Early yesterday morning I got a call from a person in need. I've promised to connect with this person when I get back to the Cokato area and she, together with other people in need, has been on my mind. How can we best serve those in need? How can we best help?
Our community has done a good job of providing places where people can go to get a few basic needs met. We have seen the Lord at work as believers were inspired to organize a food shelf and a thrift store. Both of these have good visibility in our little town and are able to serve a good number of people.
Needs, however, extend far beyond just food and clothing. This is true both in the realm of felt needs (things I think I need) and real needs (things that are absolutely necessary for ongoing physical life). Though, in a spiritual sense, God encourages us to be content with food and clothing alone, it hardly seems fair that we ought to close our hearts to those who those who aren't starving or naked. All of us could make a longer list of things we believe are needs (as opposed to mere wishes or wants) in the place and climate where we live.
- What do you think you need?
- Will you extend the same care to your neighbor?
I've been thinking about this a lot for a long time. Over the years we have assisted so many who are in crisis, and others who seem to move from one crisis to another on a daily or monthly basis. What's the best way to help? How can we do this together instead of dumping off our responsibility on someone else?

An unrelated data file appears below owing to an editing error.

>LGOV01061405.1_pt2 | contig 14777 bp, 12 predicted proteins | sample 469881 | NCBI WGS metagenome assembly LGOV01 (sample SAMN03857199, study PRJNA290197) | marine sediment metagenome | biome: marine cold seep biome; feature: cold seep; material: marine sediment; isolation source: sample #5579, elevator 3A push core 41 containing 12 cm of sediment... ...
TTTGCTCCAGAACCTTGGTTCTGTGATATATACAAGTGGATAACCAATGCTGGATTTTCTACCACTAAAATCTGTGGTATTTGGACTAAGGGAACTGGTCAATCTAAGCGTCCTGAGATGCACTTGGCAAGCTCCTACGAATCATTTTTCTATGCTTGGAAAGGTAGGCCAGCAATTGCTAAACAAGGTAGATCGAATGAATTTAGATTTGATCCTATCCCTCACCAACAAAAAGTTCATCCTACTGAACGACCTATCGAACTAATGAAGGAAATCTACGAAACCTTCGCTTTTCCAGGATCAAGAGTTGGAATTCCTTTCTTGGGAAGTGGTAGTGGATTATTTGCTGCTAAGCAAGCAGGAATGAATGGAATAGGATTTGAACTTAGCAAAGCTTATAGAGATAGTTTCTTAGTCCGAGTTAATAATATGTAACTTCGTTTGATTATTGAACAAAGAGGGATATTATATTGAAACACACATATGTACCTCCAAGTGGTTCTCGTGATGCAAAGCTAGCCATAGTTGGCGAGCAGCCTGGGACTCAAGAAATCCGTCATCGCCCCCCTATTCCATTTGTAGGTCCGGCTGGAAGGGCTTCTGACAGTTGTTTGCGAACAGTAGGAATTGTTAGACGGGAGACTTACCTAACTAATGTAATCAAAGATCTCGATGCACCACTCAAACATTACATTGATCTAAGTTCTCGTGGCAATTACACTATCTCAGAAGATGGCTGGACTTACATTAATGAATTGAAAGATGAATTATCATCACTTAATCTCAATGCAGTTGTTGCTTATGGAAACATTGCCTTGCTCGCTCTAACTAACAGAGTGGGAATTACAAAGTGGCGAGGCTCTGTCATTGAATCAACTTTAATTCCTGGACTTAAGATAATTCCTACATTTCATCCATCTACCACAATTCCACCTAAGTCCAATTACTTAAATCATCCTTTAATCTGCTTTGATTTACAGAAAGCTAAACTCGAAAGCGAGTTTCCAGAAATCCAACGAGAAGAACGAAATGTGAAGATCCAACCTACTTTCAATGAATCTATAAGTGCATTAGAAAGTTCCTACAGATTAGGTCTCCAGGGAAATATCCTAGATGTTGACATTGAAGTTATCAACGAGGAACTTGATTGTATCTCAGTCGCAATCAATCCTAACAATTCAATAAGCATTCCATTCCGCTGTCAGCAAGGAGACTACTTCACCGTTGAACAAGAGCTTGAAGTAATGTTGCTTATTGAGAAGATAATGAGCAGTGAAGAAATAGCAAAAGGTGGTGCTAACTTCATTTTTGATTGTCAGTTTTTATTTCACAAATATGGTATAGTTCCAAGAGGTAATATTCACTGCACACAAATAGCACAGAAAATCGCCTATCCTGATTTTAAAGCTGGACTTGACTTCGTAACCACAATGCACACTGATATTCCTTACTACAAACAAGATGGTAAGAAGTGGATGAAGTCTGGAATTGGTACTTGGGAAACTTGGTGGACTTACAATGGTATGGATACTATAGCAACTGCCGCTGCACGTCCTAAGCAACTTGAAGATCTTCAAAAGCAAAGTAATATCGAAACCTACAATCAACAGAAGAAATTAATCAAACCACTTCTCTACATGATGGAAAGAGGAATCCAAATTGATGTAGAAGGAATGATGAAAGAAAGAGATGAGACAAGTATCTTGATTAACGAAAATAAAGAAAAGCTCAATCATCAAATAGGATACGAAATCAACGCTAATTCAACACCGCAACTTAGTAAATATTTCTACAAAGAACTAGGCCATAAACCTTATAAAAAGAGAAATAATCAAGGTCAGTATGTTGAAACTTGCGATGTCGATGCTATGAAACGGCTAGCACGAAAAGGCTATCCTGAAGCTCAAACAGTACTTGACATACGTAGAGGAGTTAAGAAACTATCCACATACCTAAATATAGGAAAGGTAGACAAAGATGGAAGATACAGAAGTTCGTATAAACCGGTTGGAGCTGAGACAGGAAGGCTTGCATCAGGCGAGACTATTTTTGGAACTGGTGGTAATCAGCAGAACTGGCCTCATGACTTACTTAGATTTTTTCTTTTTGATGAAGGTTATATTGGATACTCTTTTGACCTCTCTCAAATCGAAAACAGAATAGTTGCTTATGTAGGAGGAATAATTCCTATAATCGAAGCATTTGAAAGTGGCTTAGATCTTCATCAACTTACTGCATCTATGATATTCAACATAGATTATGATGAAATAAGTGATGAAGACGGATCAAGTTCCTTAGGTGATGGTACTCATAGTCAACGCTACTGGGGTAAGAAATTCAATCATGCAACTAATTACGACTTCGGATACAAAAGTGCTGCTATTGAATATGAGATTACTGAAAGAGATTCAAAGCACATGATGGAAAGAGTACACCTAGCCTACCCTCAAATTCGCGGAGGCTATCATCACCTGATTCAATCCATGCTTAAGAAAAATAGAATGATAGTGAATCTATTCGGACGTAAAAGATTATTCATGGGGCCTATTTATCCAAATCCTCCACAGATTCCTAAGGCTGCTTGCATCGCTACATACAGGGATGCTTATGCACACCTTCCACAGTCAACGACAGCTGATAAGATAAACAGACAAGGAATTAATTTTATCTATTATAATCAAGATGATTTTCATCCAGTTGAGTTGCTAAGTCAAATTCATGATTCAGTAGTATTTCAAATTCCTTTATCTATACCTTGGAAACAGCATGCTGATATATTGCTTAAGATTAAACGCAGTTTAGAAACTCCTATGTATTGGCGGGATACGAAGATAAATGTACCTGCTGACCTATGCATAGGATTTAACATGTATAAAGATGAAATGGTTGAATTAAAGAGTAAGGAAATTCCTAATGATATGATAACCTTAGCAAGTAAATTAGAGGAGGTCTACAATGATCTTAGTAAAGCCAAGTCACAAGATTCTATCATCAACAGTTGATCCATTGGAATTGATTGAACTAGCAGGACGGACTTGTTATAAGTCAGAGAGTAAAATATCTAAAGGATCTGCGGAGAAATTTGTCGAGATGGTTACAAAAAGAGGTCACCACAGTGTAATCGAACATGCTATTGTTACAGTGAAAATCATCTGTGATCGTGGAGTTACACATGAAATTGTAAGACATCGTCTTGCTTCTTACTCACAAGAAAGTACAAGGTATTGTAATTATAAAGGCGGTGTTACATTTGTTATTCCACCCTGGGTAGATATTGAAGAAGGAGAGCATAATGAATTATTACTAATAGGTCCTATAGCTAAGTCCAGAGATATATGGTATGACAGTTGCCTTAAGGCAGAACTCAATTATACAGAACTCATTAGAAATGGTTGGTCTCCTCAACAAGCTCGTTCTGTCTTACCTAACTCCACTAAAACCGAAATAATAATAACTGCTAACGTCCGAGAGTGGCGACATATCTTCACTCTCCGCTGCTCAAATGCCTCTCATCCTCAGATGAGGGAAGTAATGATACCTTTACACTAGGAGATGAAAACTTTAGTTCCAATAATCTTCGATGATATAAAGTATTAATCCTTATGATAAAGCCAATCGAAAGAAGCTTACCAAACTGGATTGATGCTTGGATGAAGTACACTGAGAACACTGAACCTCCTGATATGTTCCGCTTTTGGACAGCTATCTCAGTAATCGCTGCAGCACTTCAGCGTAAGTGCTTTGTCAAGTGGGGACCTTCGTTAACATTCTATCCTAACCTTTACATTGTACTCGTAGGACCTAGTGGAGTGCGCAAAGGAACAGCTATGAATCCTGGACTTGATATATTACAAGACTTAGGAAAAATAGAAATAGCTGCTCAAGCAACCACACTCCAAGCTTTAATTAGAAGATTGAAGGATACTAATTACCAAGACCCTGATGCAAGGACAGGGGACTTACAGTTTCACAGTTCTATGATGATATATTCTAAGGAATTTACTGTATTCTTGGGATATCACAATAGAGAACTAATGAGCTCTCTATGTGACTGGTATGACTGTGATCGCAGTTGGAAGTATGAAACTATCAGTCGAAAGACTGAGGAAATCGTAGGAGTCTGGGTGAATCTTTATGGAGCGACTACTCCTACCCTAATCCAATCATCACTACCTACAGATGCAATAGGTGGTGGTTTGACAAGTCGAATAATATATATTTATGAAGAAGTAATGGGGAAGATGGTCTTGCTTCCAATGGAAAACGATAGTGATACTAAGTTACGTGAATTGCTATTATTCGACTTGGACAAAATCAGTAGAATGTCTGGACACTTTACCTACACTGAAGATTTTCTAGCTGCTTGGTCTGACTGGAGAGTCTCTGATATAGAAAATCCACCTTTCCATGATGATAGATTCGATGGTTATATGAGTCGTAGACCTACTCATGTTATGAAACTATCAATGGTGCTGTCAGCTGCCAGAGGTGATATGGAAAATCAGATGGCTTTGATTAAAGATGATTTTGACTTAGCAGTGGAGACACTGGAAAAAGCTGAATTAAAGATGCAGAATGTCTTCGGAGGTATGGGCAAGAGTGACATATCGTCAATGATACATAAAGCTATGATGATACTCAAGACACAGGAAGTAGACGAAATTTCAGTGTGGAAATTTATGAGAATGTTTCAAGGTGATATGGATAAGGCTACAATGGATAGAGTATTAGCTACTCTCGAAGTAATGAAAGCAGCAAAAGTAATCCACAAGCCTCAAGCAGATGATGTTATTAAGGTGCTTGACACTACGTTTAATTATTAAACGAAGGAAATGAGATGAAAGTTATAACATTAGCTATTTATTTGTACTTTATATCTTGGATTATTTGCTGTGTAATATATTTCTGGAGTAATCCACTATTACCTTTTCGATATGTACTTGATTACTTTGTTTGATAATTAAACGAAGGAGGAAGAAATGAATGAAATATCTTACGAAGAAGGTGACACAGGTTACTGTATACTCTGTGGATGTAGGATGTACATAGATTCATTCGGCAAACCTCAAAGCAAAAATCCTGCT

I was thinking about this as I drove from Hayward to North Heights yesterday, and then, at the end of our meetings, I cornered the pastor whose main area of ministry is "Community Care." I was hoping that perhaps they may have some ideas or help for us as we in Cokato try to serve in our community. I was not disappointed.
Pastor Mindy talked with me for awhile about how they are organized to meet needs. She then gave me a brochure for North Heights' Community Care area. Her area of accountability involves training and supervising dozens of volunteer ministers and some staff people who facilitate healing and prayer ministries, baptisms, communion and weddings and funerals, grief support, visitation and counseling, and, finally, about 14 volunteers who they call the "care team." These men and women work and pray together to help people find the resources they need, no matter what the need may be.
I'm hoping we can learn from Pastor Mindy Bak and this "Community Care" group. I think we could be less stressed about helping our neighbors if we did get some training and knew that we're not just out there helping someone alone. Perhaps we can send a small group to North Heights to be trained.
Here's what the brochure says about the Care Team:
Assistance in various forms is available to [those] in crisis. We can refer you to resources throughout the community as well as connect you with resources within the body. An appointment with the Care Team can transform your breaking point into God's point for offering hope, help and healing. Applications for financial assistance are individually evaluated and follow predetermined guidelines. Contributions can be made through the offering plate by noting "Crisis Fund" on the memo line of a check or on an envelope. Your gifts make a real difference in the midst of life crisis. Crown Ministries offers additional help with financial management (see adult classes).Caring and praying TOGETHER -- that's the best thing we can do.